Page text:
The October meeting of the Granville Village Board took a turn from scheduled conversation when the public comment session resulted in a discussion of opinions over the looming cannabis decision.
The forthcoming decision to allow or prohibit cannabis dispensaries and/or on-site consumption establishments within the village limits led to community members vocalizing their thoughts, following New York State’s legalization of the possession and consumption of marijuana of three ounces or less on March 30.
Former judge Phil Berke was the first attendee to speak his opinion of the decision by sharing experiences of more than 44 years in the court system.
Although Berke went over the allotted five-minutes, he delivered an emotional speech to the board and fellow meeting attendees on why he felt cannabis should not be allowed to be purchased or consumed at any capacity within the Village of Granville.
Burke mentioned he had handled the Washington County drug court for 10 years. He said he felt people who used cannabis were consuming a “gateway drug,” making them more prone to being led to harder drugs such as cocaine or methamphetamine.
“You guys and Lisa should not in any way be conned, and it’s a con-job,” Berke said to the board. “We will become the marijuana capital of the northeast and what you’re doing is taking blood money.”
Berke had a major issue with the local sales tax the village would receive, 3%, especially if the Granville Town Board opts out. He feels the decision, if approved to allow either or both facilities to operate in the village, would bring a presence of state authority into the village.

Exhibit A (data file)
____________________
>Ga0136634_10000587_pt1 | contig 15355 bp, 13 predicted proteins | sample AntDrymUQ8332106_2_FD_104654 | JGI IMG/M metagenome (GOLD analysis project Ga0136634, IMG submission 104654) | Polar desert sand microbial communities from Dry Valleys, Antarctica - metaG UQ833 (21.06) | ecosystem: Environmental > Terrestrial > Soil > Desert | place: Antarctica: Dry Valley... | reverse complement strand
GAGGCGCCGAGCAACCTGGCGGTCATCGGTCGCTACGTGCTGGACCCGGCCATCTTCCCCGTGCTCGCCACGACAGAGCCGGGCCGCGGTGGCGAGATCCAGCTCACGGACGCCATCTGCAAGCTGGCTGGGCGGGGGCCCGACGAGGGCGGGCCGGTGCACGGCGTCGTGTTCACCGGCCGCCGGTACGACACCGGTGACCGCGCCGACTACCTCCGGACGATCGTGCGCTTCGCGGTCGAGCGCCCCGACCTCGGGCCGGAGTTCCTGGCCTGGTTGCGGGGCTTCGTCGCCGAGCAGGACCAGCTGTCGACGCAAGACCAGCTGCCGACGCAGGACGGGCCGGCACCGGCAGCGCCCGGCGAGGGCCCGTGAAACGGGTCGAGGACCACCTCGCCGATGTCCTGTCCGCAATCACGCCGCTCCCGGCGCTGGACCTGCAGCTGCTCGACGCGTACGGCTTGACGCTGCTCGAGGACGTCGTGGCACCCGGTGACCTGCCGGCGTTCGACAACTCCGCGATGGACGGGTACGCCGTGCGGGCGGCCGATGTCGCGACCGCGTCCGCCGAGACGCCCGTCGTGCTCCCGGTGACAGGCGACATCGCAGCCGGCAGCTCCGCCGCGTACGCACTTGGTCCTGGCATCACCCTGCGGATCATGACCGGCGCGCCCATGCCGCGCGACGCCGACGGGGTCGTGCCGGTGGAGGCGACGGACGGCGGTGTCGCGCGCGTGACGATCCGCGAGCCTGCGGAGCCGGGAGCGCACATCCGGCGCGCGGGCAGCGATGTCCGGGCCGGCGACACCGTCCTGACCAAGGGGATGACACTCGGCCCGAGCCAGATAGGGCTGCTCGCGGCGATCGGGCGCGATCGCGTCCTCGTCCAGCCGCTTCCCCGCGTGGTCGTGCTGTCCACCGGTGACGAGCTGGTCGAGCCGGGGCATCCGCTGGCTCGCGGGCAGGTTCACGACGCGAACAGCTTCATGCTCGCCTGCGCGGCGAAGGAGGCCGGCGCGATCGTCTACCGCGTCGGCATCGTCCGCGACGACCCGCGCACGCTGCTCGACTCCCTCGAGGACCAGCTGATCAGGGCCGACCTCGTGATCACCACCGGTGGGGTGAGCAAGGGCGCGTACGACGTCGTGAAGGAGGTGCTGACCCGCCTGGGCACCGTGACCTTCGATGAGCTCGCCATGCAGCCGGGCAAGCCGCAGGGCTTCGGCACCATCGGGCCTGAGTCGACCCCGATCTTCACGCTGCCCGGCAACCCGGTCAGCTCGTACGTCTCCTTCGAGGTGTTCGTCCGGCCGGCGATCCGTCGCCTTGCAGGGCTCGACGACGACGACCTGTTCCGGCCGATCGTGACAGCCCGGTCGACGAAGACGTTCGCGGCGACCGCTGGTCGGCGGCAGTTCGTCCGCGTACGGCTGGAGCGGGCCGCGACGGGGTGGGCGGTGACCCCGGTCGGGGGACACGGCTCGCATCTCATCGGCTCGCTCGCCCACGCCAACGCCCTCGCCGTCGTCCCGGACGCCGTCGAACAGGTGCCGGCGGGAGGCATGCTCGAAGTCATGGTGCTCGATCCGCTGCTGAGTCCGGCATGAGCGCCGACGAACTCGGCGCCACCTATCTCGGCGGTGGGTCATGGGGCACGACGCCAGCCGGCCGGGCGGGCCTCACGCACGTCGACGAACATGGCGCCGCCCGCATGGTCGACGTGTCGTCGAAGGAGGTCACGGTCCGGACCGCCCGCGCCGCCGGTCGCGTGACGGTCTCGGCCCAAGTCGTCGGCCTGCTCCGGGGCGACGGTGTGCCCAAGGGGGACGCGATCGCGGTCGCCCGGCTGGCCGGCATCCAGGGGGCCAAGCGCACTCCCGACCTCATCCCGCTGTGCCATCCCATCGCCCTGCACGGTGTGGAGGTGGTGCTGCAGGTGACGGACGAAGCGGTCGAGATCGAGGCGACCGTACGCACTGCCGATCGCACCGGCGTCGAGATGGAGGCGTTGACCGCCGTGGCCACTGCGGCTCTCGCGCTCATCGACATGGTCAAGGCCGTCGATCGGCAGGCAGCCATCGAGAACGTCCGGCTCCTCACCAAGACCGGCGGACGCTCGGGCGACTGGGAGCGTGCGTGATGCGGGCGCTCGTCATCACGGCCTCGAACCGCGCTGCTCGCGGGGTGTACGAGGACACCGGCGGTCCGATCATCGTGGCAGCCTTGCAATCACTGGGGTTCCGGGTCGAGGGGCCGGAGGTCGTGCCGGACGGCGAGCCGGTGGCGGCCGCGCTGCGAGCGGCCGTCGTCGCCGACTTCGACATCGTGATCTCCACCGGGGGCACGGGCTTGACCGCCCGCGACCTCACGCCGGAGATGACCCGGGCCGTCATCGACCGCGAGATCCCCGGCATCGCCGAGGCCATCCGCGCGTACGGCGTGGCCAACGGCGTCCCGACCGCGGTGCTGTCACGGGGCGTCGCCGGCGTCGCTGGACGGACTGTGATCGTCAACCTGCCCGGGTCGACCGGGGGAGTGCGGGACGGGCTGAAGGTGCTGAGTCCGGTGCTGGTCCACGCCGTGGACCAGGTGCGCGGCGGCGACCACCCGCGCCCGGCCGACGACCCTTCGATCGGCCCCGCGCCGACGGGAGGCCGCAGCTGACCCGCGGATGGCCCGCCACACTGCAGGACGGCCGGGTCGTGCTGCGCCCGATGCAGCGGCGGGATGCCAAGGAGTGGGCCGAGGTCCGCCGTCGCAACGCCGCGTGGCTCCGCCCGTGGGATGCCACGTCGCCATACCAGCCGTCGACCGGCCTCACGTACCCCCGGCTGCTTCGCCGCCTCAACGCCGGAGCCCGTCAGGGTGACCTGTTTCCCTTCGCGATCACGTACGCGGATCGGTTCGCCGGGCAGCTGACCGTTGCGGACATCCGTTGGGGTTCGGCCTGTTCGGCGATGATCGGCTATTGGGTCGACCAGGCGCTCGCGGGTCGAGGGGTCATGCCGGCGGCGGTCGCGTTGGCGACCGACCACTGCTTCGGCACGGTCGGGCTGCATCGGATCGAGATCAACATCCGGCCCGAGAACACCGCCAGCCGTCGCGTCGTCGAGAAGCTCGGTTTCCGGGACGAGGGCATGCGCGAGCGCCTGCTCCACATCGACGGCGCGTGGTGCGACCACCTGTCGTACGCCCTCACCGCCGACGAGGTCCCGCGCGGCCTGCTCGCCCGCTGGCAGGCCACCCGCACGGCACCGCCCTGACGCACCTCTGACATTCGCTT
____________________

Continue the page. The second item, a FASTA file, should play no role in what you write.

“We want the state of New York out of the village,” he said.
Following Berke’s statement to the board, Mayor Paul Labas informed Berke that he had inaccurate information.
“Rick (Roberts, Village Clerk) and I were at NYCOM (New York Conference of Mayors) last week and I took a bunch of classes on it, I have some information and sme of the stuff that you are saying is not correct,” Labas. “I will give you a copy of what I got from NYCOM. I’m not going to debate this with you.”
Next to speak in the Public Open session of the meeting was Molly Biggs-Celani. Biggs-Celani had a differing opinion of Berke.
“I feel that, economically, that the opening of a facility locally to sell whatever they sell, I really feel that I think it is a great motivation for our community,” Biggs-Celani said. “We’re always looking for money to come in here.”
Biggs-Celani referenced her brother-in-law who lives in a Massachusetts village where cannabis dispensaries operate and reel in loads of revenue and tourism, both for the business and the municipality.
“You don’t have to bring your kids there, I don’t have to go there and buy stuff. It’s my decision,” she said. “The fact that it’s available makes a big difference, and I would be strongly in favor of whatever facility might be available in the village.”
Erik Pekar said he understood both Berke and Biggs-Celani’s perspectives, stating there is an economic benefit to the village to collect the local sales tax and increase attraction and tourism to the area, however he does not want to see the cannabis product end up in the hands of minors like the “Space Cadets” of the 1970s.
“If a dispensary opened up, it would corner the market, so to speak. It would drive the illicit dealers out of the district… at least in theory,” Pekar said.
Following the public comment session, the board went into executive session and revealed there will be a public hearing regarding the state cannabis law prior to the monthly board meeting on Nov. 1 held at 6:30 p.m.
“It will be one meeting to listen to the public view on that and we’re going to hear what the public has to say on that,” Labas said.